Awesome. Well, thank you so much again, Jeff. We will have the links and information in the show notes and truly appreciate the reminder as well to to always make sure that we are invested in ourselves because we are along with ourselves for the entire ride. So whether we're doing something that it's an app today or doing something tomorrow, those investments that we make will pay dividends. So truly appreciate that reminder, and I hope you have a great rest of the day.

Outro 16:22

Thank you for listening to the I AM CEO Podcast powered by Blue 16 Media. Tune in next time and visit us at iamceo.co I AM CEO is not just a phrase, it's a community. Be sure to follow us on social media and subscribe to our podcast on iTunes Google Play and everywhere you listen to podcasts, SUBSCRIBE, and leave us a five-star rating grab CEO gear at www.ceogear.co. This has been the I AM CEO Podcast with Gresham Harkless. Thank you for listening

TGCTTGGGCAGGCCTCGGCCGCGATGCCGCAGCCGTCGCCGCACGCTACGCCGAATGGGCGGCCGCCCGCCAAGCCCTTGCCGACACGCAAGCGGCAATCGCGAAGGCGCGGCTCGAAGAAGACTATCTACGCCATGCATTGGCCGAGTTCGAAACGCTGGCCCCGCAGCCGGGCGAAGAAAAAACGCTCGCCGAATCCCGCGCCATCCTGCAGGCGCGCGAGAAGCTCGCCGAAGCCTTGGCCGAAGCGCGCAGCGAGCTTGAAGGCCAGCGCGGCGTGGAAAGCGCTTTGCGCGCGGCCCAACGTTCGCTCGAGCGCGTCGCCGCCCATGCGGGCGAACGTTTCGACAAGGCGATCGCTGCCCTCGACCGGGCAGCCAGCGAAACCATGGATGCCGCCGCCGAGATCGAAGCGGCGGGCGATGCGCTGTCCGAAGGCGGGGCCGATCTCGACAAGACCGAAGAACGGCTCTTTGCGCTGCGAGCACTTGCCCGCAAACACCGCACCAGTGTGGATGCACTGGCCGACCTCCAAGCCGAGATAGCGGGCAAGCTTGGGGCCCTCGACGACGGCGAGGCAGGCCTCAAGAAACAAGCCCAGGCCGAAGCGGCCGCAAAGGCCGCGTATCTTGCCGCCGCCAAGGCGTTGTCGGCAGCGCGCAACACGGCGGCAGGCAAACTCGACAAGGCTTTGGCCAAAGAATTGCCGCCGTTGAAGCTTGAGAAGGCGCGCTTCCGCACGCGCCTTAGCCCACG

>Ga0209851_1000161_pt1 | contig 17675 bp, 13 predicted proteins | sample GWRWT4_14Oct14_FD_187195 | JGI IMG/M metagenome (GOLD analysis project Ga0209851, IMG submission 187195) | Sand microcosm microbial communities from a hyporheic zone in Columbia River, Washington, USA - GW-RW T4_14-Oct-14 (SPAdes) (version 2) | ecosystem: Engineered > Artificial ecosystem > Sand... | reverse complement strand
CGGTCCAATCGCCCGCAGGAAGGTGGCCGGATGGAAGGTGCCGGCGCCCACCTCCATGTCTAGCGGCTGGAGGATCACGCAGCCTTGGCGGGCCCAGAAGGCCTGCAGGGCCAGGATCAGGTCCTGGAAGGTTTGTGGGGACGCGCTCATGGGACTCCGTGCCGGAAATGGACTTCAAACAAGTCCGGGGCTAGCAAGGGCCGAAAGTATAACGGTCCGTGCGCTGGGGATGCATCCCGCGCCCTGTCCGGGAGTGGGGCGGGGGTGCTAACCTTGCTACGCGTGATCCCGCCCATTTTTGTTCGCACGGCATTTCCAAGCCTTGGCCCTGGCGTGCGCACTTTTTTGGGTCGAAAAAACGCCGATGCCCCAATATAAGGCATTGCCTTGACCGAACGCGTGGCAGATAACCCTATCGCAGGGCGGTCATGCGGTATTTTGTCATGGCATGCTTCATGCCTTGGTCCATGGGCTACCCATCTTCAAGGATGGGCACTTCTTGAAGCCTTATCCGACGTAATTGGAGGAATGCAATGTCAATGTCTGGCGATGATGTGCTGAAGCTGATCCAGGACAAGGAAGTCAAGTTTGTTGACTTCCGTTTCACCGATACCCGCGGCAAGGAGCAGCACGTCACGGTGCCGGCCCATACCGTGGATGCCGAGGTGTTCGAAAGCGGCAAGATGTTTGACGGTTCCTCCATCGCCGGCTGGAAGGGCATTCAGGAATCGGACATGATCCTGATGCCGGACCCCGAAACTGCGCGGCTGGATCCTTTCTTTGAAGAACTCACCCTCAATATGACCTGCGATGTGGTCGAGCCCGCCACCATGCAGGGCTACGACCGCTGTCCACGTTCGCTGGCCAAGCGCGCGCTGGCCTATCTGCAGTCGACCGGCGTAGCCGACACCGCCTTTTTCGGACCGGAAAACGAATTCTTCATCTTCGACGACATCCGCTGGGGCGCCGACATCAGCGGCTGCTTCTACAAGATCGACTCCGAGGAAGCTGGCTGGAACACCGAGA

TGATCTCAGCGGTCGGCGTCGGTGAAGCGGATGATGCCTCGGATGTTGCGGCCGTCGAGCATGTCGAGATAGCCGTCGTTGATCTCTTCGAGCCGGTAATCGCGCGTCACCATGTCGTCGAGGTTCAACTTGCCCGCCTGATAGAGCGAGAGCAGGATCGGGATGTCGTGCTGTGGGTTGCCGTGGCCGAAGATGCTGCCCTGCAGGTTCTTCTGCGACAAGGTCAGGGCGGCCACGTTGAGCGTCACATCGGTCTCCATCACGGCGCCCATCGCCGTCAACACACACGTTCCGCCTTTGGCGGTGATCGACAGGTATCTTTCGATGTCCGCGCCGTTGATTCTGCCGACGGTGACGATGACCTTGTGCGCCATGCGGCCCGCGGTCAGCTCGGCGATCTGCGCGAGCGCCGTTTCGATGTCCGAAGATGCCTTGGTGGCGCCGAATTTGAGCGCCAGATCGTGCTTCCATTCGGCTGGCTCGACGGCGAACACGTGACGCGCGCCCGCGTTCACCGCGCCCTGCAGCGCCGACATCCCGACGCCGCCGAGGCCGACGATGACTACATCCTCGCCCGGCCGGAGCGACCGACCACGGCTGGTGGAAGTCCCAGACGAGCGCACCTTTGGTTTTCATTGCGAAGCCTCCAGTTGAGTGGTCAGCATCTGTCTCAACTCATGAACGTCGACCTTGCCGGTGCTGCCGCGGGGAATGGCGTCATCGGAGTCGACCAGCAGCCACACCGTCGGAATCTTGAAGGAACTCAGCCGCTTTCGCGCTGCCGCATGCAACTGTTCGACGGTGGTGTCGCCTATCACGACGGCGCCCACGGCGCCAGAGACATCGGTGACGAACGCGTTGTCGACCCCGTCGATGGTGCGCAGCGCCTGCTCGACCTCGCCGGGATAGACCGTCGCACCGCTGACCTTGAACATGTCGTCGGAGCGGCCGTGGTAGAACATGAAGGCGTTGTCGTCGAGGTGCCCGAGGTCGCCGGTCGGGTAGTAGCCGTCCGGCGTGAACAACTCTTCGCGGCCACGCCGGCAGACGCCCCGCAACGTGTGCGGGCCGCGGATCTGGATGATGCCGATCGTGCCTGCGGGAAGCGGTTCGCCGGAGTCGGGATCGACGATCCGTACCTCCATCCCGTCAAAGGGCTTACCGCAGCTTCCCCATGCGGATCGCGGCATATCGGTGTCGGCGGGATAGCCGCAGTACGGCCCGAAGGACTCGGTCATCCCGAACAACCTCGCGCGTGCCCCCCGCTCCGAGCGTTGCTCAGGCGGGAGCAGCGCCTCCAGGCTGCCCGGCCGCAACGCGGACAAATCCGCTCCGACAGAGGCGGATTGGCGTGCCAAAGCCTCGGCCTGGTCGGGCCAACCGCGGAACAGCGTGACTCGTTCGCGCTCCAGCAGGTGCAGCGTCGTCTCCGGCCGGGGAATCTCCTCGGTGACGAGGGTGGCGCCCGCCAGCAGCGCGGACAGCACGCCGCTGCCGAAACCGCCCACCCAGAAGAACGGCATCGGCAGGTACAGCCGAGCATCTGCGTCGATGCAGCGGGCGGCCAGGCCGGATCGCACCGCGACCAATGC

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Mercy - CBNation Team

This is a post from a CBNation team member. CBNation is a Business to Business (B2B) Brand. We are focused on increasing the success rate. We create content and information focusing on increasing the visibility of and providing resources for CEOs, entrepreneurs and business owners. CBNation consists of blogs(CEOBlogNation.com), podcasts, (CEOPodcasts.com) and videos (CBNation.tv). CBNation is proudly powered by Blue16 Media.